On a purely personal level, I believe I had a better chance of success in this class today, as a senior citizen, than I would have had as a young adult, and not just because I have much more free time at my disposal. Given that my most recent math class was in 1979 (it was called “Terminal Math” — not because it killed you, but because it was a curricular dead end), one would think that I might have struggled with memory problems. The truth, however, is that I was a much more experienced learner and was therefore able to contextualize information in a way that wasn’t possible for me in my twenties. I was aggressive in using YouTube videos for additional learning, and I was far more focused and determined than I had been in my younger years. In other words, whatever I have lost in terms of memory function, I have gained in terms of experience and critical thinking ability.
Pure bull-headedness helped me pull through as well. So, in addition to a larger reserve of learning experience and critical thinking skills, a greater store of patience also helped me to progress through the class (snapped pencils and crumpled paper notwithstanding). These assets are all important factors in student success. All of them are something that young adults typically lack, however, which makes you wonder about how successful college learning really can be.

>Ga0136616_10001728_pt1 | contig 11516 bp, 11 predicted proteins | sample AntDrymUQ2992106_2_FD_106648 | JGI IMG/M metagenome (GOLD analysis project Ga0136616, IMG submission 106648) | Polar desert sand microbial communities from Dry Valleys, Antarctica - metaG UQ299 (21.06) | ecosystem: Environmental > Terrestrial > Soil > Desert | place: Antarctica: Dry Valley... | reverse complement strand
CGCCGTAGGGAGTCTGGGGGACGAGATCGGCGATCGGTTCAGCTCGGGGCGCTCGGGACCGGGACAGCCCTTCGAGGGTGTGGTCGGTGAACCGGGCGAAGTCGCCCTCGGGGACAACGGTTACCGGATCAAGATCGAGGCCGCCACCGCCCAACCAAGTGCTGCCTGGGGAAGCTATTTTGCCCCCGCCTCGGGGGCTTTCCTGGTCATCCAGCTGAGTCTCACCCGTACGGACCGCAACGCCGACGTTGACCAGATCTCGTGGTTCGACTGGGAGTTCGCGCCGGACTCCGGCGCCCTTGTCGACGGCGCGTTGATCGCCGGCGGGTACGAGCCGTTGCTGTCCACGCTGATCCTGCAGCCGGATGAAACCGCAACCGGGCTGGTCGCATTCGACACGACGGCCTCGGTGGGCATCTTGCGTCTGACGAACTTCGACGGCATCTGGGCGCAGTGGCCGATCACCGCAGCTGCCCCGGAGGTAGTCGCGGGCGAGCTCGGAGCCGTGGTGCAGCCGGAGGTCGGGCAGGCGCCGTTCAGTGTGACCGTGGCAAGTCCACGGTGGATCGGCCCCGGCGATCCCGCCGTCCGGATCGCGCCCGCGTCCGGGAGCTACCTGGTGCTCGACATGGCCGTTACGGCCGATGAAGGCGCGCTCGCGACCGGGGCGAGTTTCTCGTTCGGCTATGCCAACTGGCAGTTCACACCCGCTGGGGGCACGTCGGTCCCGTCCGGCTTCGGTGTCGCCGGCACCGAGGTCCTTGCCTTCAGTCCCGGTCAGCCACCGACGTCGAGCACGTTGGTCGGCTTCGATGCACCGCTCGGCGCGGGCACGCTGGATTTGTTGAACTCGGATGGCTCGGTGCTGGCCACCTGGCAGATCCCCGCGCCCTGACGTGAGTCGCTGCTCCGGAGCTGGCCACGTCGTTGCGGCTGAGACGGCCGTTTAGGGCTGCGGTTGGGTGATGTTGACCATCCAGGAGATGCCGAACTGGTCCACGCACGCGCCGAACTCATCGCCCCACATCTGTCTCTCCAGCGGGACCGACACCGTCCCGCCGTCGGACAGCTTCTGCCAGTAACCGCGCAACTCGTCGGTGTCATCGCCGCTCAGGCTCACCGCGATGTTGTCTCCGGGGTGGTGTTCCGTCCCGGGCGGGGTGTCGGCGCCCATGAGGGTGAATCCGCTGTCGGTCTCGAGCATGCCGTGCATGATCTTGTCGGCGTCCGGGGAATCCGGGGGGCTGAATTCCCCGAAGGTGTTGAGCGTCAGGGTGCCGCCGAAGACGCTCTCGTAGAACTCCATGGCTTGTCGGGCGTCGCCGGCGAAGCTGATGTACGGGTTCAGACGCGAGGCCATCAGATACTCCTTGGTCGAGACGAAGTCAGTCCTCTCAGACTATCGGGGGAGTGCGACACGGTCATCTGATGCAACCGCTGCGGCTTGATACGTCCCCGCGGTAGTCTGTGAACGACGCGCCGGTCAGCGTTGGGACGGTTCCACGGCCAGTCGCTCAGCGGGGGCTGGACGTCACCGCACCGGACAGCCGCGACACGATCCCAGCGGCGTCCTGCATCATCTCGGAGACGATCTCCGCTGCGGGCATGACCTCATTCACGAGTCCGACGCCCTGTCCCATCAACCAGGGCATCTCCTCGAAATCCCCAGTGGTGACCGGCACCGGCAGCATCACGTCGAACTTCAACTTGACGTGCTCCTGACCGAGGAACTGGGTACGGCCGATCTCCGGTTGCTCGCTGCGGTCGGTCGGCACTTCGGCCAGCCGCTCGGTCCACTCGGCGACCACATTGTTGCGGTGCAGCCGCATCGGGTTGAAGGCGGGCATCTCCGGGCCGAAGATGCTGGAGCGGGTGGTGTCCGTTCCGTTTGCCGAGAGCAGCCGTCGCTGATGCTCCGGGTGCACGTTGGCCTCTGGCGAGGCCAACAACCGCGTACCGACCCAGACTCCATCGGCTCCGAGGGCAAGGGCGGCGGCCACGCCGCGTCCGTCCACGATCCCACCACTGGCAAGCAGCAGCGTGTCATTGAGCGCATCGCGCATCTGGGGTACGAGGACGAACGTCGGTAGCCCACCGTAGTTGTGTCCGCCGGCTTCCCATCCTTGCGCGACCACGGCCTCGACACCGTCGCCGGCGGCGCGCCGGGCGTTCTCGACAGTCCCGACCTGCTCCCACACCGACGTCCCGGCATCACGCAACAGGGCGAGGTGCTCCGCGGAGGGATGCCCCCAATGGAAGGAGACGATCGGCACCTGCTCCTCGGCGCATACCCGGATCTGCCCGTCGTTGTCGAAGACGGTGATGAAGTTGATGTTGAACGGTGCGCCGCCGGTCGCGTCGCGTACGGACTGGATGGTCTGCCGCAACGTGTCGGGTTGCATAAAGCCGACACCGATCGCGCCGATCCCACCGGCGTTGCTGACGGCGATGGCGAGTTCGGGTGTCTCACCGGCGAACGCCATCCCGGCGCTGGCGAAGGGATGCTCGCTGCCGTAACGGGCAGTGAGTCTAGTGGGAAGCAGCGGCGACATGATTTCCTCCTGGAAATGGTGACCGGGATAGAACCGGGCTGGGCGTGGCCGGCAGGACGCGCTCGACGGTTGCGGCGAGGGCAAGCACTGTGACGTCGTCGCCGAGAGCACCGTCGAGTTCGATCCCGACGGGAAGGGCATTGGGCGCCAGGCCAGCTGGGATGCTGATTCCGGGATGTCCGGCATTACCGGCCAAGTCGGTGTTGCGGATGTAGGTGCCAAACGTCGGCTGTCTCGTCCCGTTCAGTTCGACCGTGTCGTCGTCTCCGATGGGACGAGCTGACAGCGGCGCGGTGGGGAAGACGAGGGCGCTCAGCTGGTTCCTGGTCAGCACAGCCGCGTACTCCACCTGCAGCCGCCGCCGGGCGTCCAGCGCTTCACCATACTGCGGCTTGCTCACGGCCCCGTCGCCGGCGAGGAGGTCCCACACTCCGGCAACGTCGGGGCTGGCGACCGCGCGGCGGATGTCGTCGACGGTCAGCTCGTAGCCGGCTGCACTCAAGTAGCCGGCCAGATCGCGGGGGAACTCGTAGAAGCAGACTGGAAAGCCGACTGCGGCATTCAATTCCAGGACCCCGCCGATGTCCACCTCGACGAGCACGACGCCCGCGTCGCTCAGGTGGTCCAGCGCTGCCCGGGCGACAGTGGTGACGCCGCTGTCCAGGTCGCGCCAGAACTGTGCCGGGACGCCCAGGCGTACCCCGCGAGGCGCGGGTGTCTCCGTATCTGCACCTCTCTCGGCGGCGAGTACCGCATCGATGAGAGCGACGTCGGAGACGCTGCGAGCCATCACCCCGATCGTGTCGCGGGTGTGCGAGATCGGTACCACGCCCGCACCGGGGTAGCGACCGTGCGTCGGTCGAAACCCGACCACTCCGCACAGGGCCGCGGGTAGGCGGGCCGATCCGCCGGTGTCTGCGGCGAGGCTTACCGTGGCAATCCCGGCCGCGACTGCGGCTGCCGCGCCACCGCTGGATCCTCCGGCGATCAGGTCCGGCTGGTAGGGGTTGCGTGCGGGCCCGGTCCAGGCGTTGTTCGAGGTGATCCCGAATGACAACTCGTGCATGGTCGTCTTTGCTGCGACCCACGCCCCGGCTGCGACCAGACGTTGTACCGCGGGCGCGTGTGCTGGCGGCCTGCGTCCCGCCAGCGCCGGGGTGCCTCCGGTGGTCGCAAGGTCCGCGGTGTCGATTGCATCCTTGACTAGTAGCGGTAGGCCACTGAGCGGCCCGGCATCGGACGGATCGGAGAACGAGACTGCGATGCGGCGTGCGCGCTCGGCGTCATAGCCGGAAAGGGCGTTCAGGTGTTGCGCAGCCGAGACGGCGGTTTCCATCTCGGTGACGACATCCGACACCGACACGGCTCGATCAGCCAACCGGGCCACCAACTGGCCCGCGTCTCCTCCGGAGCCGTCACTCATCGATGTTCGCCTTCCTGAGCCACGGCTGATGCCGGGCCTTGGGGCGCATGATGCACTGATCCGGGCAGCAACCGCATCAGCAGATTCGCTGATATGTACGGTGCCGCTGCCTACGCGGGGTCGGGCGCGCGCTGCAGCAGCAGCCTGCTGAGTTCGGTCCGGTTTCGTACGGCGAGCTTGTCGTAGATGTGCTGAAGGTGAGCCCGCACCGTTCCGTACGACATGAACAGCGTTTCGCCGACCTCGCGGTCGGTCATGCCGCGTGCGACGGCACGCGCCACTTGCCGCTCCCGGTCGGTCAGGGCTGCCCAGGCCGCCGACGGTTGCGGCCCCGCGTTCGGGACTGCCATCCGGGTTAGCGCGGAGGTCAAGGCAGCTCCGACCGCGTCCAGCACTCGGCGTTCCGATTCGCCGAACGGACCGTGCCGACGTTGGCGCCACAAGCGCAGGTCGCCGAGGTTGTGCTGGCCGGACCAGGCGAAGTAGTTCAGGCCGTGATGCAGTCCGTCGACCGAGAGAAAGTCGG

I had one final asset that helped me make it through the class. A superpower, if you will: I was willing to fail the course and take it again if necessary. But most traditional college students do not have this option. The clock is running, and they just want to get through, tick off the class, and proceed to the next one. As long as education is seen as an economic good and learning institutions mere factories to produce workers (and, unfortunately, to produce debt as well–something that is inherent in the capitalist control of the state), education will be mistakenly conflated with job training, and we will limit our learning throughout life.